Among the many traits of marketbeating investors, First Pacific Advisors’ CEO Bob Rodriguez ranks having a thick skin among the most important. “We have to have far more patience and discipline than our clients do,” he says. Such resolve has served even the impatient clients of $24 billion (assets) FPA exceedingly well. Just one example: the small/ mid-cap FPA Capital Fund that Rodriguez ran for 25 years prior to ceding day-to-day responsibility to Dennis Bryan in 2010 has earned a net annualized 14.6% since 1984, vs. 9.9% for the Russell 2000 index.
While they’re finding bargains to be rather few and far between, Bryan and Rodriguez do see value today in such areas as for-profit education, contract drilling, disk drives and specialty retail.
For much of the past decade, Crispin Odey has been waiting for inflation to rear its ugly head. The fund manager has been positioned to take advantage of rising prices in his flagship hedge fund, the Odey European Fund, and has been trying to warn his investors about the risks of inflation through his annual Read More
FPA Capital’s Robert Rodriguez and Dennis Bryan describe how the market’s “gaming mentality” can create opportunity, what inexpensive sectors have not piqued their interest, how they play technology without having to pick product winners and losers, and why the see unrecognized value in DeVry, Rowan, Foot Locker and Western Digital.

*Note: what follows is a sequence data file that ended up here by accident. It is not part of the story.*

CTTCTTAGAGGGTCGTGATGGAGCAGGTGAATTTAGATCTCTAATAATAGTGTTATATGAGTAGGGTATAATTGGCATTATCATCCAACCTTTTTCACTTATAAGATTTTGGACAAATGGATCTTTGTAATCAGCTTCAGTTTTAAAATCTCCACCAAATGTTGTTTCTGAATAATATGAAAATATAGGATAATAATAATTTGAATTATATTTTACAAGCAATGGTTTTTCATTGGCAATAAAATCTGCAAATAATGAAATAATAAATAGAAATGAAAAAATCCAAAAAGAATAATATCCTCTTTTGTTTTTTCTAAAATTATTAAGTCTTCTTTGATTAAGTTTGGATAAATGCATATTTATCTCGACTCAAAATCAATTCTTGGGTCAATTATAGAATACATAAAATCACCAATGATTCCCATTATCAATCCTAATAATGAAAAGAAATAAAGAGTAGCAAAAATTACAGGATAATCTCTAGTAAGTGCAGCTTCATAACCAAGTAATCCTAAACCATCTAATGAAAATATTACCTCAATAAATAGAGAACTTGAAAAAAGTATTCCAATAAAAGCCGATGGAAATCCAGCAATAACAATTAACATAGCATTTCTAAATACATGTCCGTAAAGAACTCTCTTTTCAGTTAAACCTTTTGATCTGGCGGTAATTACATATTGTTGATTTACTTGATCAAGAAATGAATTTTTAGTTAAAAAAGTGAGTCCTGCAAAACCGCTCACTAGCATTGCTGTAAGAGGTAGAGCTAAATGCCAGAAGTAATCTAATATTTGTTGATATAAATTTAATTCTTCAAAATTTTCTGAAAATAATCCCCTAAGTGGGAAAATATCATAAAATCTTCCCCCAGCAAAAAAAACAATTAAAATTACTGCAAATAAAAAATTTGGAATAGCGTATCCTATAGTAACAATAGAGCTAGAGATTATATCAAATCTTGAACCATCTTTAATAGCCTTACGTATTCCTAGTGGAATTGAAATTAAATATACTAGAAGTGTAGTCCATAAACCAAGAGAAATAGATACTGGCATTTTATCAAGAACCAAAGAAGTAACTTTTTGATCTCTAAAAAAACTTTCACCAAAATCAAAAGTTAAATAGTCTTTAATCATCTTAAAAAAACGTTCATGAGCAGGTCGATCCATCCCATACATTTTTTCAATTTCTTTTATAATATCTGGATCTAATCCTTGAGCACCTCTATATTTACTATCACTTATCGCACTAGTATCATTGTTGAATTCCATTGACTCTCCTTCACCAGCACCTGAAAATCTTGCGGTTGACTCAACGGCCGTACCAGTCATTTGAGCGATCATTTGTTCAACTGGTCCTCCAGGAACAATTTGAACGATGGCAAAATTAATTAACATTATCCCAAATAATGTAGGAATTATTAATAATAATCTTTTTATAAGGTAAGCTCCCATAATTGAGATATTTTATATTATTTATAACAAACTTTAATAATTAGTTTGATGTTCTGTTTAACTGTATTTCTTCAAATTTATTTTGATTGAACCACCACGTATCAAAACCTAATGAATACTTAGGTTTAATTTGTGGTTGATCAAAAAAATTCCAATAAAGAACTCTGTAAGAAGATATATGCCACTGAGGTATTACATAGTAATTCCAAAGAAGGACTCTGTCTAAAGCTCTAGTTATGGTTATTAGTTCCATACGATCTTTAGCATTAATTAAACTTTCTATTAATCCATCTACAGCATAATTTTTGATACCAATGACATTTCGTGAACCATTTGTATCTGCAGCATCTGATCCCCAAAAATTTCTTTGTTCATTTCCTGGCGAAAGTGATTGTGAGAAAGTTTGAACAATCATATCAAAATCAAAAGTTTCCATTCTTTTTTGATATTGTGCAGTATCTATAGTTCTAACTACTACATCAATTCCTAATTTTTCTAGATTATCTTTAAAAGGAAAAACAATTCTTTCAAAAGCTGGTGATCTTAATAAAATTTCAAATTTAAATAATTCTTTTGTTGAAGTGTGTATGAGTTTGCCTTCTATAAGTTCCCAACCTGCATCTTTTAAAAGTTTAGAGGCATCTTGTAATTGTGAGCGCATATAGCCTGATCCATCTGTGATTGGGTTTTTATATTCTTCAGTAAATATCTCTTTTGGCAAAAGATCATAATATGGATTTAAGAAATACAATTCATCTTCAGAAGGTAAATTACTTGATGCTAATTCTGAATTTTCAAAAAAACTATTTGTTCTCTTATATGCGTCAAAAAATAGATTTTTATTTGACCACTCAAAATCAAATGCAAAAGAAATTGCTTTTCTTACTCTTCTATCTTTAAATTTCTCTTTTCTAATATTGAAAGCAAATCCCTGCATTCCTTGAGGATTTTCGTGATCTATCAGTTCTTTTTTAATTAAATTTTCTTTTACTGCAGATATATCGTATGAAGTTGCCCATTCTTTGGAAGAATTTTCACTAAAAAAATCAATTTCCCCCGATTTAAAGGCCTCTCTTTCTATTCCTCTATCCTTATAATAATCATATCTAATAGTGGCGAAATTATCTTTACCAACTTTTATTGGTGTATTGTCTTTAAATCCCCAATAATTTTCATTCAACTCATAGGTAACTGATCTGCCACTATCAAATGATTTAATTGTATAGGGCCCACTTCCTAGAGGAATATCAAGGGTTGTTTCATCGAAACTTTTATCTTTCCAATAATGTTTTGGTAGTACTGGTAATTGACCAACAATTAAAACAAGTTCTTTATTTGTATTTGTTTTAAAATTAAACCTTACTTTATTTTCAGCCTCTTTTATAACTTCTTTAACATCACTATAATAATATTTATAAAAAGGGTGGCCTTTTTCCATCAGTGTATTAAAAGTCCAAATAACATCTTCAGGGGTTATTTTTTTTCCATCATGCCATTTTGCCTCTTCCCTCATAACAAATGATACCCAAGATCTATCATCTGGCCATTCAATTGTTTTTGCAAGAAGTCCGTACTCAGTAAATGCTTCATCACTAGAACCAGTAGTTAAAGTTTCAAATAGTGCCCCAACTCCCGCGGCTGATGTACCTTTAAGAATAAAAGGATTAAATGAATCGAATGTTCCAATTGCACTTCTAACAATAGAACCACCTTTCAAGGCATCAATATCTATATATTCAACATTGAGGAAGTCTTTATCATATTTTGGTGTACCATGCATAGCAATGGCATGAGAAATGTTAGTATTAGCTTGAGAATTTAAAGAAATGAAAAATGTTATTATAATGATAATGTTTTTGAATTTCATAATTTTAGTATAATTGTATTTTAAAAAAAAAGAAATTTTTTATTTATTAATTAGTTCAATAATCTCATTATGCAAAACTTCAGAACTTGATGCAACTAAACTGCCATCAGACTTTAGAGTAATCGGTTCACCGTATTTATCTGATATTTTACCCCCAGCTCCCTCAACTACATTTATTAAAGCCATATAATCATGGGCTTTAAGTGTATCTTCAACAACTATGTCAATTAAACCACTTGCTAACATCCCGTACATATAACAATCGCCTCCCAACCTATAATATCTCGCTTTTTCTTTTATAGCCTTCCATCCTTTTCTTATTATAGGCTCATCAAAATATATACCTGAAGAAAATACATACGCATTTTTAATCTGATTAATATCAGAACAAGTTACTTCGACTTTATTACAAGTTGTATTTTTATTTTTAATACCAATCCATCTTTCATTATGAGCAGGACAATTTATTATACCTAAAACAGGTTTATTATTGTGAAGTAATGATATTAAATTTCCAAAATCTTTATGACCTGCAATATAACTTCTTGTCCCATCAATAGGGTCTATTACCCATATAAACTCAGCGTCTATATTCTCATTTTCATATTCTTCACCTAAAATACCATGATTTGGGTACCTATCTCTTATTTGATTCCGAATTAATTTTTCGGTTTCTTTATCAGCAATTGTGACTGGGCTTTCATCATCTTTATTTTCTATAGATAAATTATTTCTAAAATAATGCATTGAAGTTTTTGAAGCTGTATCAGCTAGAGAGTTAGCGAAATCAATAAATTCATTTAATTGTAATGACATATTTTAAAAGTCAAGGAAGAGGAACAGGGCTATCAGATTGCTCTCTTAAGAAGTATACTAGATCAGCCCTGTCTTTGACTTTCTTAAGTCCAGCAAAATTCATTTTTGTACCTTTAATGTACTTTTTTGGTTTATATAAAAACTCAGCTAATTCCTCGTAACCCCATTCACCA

FPA has “absolute value” and “quality” smaller-cap strategies. How you define your absolute-value opportunity set?
Bob Rodriguez: Notice that he says “reasonable.” Some managers focus only on companies with very high returns on equity or on assets, and are willing to pay a price for that. We’re looking at a universe of companies with reasonable returns on capital and assets and very depressed prices. The highest-quality companies with all the attributes Dennis mentioned rarely trade at extremely depressed prices.
What situations are companies in that make their stocks cheap enough to buy?
Bob Rodriguez: The advantage we have is time frame. When I came into the business the average holding period for a mutual fund was seven years. Today it’s less than nine months. If turnover ratios are that high, that means
managers have more of a gaming mentality and are looking for the more instantaneous payback. With a longer time frame and patience, we can look at opportunities such as struggling tank-car companies that aren’t at the forefront of other managers’ selection processes.
Full Bob Rodriguez interview here http://www.fpafunds.com/docs/media/2013-07-31-vii-with-db-and-rr-with-disclosures-v2.pdf?sfvrsn=2